Everything was about subtlety and letting the song speak for itself. There was something about the feeling of being expected to exercise modesty [as a woman] in order to protect your physical body. I am wearing a bra and a suit, and the suit was about [portraying] a strong image. It’s a symbol of something that feels like an armour and a shield.
The shots of you on the beach moving and dancing are so beautiful and raw. Can you tell me about the role movement plays in your life?
It means a lot of things to me. The beach also feels like nature as a place of healing. Everyone associates it like that, and that’s the beauty of it – this pretty universal feeling of catharsis that can come with water and movement. To me, music is my main form of catharsis, but dance was what I always did growing up, and is another form of expression and processing, and taking ownership of your body on your own terms, which I think is really important. I just sort of insisted that we do something outdoors that felt very expressive and free.
“There is this idea of the way that women and so many people of colour are reduced and dehumanised – we are reduced to a physical body instead of being a person”
Where does the line “trust is my body” come from?
There is this idea of the way that women and so many people of colour are reduced and dehumanised – we are reduced to a physical body instead of being a person. In being reduced to an object or something that can be discarded comes a lack of trust – and that can be on an interpersonal level or on a societal level. It was sort of this proclamation of, “you can’t separate my personhood from my body and if you do, you don’t have me. Then you’ve lost my trust.”
I like the music because it feels like it has all these activist and radical underpinnings, but when you listen to it, it doesn’t feel like, ‘Oh, I’m going to go listen to an activist song’ or that someone couldn’t connect to it if that wasn’t their experience.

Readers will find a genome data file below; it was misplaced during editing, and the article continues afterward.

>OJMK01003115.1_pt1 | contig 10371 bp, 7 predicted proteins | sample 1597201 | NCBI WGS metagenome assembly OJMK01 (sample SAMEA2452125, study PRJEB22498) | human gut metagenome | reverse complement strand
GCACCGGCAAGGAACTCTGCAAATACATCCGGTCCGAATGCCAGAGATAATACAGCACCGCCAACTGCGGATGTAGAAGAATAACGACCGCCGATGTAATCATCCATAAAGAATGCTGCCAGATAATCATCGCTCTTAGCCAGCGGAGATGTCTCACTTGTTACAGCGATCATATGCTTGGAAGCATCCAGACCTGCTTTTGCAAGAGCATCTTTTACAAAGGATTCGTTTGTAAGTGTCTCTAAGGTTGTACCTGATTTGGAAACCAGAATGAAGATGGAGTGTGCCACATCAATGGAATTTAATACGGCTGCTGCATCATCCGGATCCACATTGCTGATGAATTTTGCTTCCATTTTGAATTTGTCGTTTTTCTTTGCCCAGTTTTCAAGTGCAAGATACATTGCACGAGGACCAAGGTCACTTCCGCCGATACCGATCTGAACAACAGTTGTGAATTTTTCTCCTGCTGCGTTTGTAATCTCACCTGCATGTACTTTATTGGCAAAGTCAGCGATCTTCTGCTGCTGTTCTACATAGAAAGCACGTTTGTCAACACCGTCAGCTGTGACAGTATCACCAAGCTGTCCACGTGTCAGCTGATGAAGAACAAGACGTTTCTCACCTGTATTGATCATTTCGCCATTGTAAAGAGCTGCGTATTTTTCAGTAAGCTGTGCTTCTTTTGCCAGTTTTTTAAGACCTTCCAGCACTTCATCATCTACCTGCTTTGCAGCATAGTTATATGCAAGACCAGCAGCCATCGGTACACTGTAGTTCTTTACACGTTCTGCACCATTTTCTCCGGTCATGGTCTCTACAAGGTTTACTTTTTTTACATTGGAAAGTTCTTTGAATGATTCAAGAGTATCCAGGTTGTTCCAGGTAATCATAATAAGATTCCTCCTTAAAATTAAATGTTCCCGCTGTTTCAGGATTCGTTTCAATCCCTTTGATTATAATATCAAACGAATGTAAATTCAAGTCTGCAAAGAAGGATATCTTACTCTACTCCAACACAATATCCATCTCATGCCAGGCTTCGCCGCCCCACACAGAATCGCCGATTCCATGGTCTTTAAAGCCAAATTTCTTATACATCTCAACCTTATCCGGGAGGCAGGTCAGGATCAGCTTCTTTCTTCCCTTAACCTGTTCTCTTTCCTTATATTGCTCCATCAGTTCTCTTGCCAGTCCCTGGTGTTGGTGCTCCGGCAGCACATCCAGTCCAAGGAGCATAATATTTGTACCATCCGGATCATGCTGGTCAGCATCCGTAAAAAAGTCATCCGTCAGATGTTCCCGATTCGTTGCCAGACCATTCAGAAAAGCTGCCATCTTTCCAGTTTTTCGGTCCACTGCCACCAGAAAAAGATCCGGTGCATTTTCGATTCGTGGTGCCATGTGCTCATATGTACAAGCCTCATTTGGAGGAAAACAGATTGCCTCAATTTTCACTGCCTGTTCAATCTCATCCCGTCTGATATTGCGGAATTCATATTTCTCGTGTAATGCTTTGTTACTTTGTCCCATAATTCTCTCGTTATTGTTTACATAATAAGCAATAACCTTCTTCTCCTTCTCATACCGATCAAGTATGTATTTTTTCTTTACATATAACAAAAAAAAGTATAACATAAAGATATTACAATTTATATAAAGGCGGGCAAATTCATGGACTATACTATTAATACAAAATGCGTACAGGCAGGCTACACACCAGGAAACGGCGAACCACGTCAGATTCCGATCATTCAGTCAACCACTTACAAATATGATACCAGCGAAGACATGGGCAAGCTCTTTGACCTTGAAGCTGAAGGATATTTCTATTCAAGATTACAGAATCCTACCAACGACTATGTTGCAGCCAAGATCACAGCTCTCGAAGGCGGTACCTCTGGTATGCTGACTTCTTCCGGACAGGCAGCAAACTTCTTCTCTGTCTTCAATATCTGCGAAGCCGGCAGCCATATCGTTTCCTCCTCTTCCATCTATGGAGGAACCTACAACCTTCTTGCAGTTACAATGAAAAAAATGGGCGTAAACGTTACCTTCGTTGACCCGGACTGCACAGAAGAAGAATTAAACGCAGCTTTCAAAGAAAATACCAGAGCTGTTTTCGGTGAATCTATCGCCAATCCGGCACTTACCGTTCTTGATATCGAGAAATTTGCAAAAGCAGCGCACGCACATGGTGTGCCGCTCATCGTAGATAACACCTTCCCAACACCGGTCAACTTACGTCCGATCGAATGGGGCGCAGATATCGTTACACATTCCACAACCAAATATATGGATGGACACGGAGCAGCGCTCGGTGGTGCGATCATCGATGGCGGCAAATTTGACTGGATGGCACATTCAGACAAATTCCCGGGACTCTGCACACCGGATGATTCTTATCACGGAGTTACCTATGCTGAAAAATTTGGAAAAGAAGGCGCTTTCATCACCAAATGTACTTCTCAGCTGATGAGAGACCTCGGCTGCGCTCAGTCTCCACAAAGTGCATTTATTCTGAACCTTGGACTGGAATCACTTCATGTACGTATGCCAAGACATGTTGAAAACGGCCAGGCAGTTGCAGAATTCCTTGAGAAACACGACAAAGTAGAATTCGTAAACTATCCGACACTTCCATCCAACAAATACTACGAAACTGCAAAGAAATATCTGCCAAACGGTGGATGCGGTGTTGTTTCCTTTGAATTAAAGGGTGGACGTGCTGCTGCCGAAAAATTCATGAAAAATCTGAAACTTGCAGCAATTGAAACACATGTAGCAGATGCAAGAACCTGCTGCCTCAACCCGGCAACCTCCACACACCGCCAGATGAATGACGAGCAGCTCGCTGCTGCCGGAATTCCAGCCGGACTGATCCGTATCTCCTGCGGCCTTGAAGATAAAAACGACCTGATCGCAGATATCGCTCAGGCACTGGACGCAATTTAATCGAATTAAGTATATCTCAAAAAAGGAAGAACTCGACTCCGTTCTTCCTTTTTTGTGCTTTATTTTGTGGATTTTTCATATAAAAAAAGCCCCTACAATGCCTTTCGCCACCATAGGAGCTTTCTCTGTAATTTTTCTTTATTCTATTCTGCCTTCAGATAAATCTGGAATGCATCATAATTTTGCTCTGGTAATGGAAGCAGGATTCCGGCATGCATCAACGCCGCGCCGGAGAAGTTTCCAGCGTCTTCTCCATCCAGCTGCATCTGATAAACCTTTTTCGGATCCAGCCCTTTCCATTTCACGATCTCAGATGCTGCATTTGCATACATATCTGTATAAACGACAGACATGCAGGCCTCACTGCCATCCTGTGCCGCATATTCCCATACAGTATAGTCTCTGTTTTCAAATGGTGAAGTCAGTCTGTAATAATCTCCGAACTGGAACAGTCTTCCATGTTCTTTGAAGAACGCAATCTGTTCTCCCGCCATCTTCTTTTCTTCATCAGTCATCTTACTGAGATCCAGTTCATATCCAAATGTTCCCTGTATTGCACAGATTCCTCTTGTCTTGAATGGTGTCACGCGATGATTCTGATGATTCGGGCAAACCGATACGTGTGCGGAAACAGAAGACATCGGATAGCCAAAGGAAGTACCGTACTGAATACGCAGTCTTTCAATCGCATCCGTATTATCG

I have felt very politicised in the last few years and this record wasn’t about that, but was the beginning of me being able to put words to things that are important to me in a way that I felt didn’t feel too preach-y. Even when I was growing up, anything that felt “conscious” felt heavy-handed and intense. Those are the things I want to write about and I have been navigating the best way to write that feels authentic to me, without jamming ideas down peoples’ throats.
And while the song doesn’t feel like it’s preaching, it is reminiscent of gospel – albeit a kind that connects to a young queer woman who feels uncomfortable in a traditional religious institution. Her live shows create the same energy, with her chanting, ethereal tracks creating a new kind of church for the marginalised.
In the era of reproductive rights and bodies being up for debate, a reminder to come back to ourselves – to believe in ourselves, in our physical beings, feels so important. And so AKUA, and ‘My Body,’ live in a new world, one in which even when bad things happen to us, we get to take back autonomy and control. A reminder to trust in our bodies.